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How to Use A Saw Properly? Guides and Ways for Sawing Woods

Updated on June 13, 2014
Saw
Saw | Source

Sawing is one of the most important things that a carpenter must learn. Sawing a wood needs accuracy that will depends on your previous measurements. In order to have a better and easier sawing a saw must be in proper condition with quality standard. It has a taper-ground blade that is finer at the back that the toothed at the end of the saw. Accurate sawing depends on the following condition:

  1. You should have a fine sharp saw that is filed and the teeth are correctly set.
  2. Using the proper type of saw in a specific task or job that will be done.
  3. And mostly, a carpenter must know the best technique in sawing woodwork.

In commencing the work a carpenter must consider and choose the right saw for the right job that he will be working on. There are two types of handsaws:

  1. Ripsaw - used for sawing in the grain of wood.
  2. Crosscut saw – used for cutting across the grain of wood.

These two handsaws are interchangeable in short cuts. Crosscut saw have teeth that is like a sharp pointed knives that can cut either backward or forward in sawing while the ripsaw have teeth that is file straight across in order to cut like small chisels. Both handsaws have an angle of 60 degrees.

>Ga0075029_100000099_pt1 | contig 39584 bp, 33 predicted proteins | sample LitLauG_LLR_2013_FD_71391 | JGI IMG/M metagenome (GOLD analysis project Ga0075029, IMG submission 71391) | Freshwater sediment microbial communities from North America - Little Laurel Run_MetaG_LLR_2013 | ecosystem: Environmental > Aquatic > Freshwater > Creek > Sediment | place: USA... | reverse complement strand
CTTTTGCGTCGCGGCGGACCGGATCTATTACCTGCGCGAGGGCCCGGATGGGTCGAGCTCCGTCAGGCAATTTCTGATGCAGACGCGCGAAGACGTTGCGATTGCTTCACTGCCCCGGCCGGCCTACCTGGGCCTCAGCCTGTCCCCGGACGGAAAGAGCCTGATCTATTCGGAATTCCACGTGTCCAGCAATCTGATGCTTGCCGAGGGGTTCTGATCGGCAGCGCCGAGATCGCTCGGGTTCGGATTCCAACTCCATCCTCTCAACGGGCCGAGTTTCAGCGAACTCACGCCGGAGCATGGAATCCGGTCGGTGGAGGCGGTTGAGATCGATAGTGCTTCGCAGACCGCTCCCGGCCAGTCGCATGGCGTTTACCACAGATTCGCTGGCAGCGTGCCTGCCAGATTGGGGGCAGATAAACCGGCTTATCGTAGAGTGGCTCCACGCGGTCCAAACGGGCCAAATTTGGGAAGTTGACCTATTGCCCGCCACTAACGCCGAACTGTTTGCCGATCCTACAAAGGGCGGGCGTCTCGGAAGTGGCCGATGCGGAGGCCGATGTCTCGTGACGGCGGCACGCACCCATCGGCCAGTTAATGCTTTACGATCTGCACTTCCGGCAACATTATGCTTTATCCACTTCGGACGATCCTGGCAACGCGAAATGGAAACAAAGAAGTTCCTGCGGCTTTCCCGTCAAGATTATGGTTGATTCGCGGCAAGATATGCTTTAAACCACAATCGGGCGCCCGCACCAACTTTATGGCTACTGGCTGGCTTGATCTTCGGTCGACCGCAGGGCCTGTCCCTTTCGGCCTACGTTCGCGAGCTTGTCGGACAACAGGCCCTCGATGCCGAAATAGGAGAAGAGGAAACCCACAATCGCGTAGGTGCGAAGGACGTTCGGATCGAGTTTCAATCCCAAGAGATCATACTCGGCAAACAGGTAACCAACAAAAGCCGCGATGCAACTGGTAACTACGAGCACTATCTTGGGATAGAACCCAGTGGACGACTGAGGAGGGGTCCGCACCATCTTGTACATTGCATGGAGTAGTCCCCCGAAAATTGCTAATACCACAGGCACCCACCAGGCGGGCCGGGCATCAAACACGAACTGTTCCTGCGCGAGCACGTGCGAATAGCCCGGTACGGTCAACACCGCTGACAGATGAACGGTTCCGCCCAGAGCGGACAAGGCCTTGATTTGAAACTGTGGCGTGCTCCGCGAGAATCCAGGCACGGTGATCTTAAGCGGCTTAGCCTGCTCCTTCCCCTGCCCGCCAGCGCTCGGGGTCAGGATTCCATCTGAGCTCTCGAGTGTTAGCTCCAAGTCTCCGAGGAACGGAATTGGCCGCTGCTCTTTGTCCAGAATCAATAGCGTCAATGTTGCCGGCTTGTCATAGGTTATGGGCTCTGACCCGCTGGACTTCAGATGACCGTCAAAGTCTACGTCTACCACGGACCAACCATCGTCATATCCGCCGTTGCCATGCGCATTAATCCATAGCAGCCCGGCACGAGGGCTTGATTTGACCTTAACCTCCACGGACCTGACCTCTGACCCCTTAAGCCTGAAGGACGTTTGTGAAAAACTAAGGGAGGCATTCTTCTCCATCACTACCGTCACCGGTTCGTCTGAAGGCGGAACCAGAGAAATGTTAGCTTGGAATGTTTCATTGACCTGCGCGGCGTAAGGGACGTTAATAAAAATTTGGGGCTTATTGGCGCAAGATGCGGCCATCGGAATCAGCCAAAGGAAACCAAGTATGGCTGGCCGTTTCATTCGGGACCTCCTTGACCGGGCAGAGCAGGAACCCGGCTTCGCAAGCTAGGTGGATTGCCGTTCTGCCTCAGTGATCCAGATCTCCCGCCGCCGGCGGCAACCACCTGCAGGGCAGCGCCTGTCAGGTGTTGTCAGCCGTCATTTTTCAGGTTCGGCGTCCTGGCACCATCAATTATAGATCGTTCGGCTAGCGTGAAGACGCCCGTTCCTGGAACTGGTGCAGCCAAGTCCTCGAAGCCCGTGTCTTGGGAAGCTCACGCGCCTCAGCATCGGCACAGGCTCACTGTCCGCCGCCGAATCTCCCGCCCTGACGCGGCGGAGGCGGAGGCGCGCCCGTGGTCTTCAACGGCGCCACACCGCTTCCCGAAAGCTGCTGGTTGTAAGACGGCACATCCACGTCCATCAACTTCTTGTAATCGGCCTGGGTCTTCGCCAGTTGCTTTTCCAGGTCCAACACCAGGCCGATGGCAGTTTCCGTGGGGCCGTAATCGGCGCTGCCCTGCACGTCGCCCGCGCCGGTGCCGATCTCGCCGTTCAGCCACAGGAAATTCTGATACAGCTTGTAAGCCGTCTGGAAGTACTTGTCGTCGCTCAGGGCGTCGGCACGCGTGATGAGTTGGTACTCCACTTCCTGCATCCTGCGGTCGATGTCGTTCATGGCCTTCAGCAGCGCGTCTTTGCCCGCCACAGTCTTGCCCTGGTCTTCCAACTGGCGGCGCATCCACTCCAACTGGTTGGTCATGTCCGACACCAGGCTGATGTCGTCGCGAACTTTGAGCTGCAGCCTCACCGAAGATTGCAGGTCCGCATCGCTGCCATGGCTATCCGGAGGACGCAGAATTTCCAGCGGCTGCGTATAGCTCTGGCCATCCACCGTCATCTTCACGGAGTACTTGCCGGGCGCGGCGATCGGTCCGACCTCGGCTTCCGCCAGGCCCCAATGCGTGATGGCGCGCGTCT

Marking

In sawing, marking the exact position of the saw is very important before beginning to saw. Use try square in cutting at the right angles to a straight edge, Use a sharp pencil of knife in marking a thin line. It would also be better if you will continue the line till the edges of the stock which must be supported firmly before sawing.

Lay the stock across two horses and make sure it has the same height. This type of sawing is used in crosscutting. Sawing outside the horse, near to it rather by sawing between horses; On the other hand, rip sawing is best done between supports of two horses.


Types of Saw
Description
 
Keyhole Saw
Perfect in cutting holes in wood and curves
 
Panel Saw
Perfect for cutting small pieces of wood
 
Rip Cut Saw
An aggressive, push stroke handsaw
 
Cross Cut Saw
For rough cutting on wood grains
 
Back Saw
Used for molding, trimming and fine woodcutting
 
Wallboard Saw
Perfect for puncturing through a wallboard or a plasterboard
 
Pruning Saw
Perfect for pruning and cutting green wood.
 
Bow Saw
Used for cutting logs with its crosscut tooth pattern.
 
Hacksaw
Used in metal cutting
 
Japanese Saw
Use for faster cutting power while producing less sawdust
 
Coping Saw
Perfect for cutting intricate patterns on wood.
 
Flooring Saw
Perfect for mid-cutting when replacing floorboards
 

Starting the Cut

In retraining to saw, you must set the heel of the blade on the mark and pull it slowly with the guidance of the left thumb. You must maintain and have the correct angle in crosscutting which is 45 degrees and in ripping is 50 degrees. It is not advice for you to use down stroke for it may cause too much pressure that will splitter the wood on its edges that will cause the saw to jump while sawing. In sawing old lumbers, never forget to extract nails in the path where the saw will be going.

Reference: Basic WoodWorking by Arsenio J. Galauran


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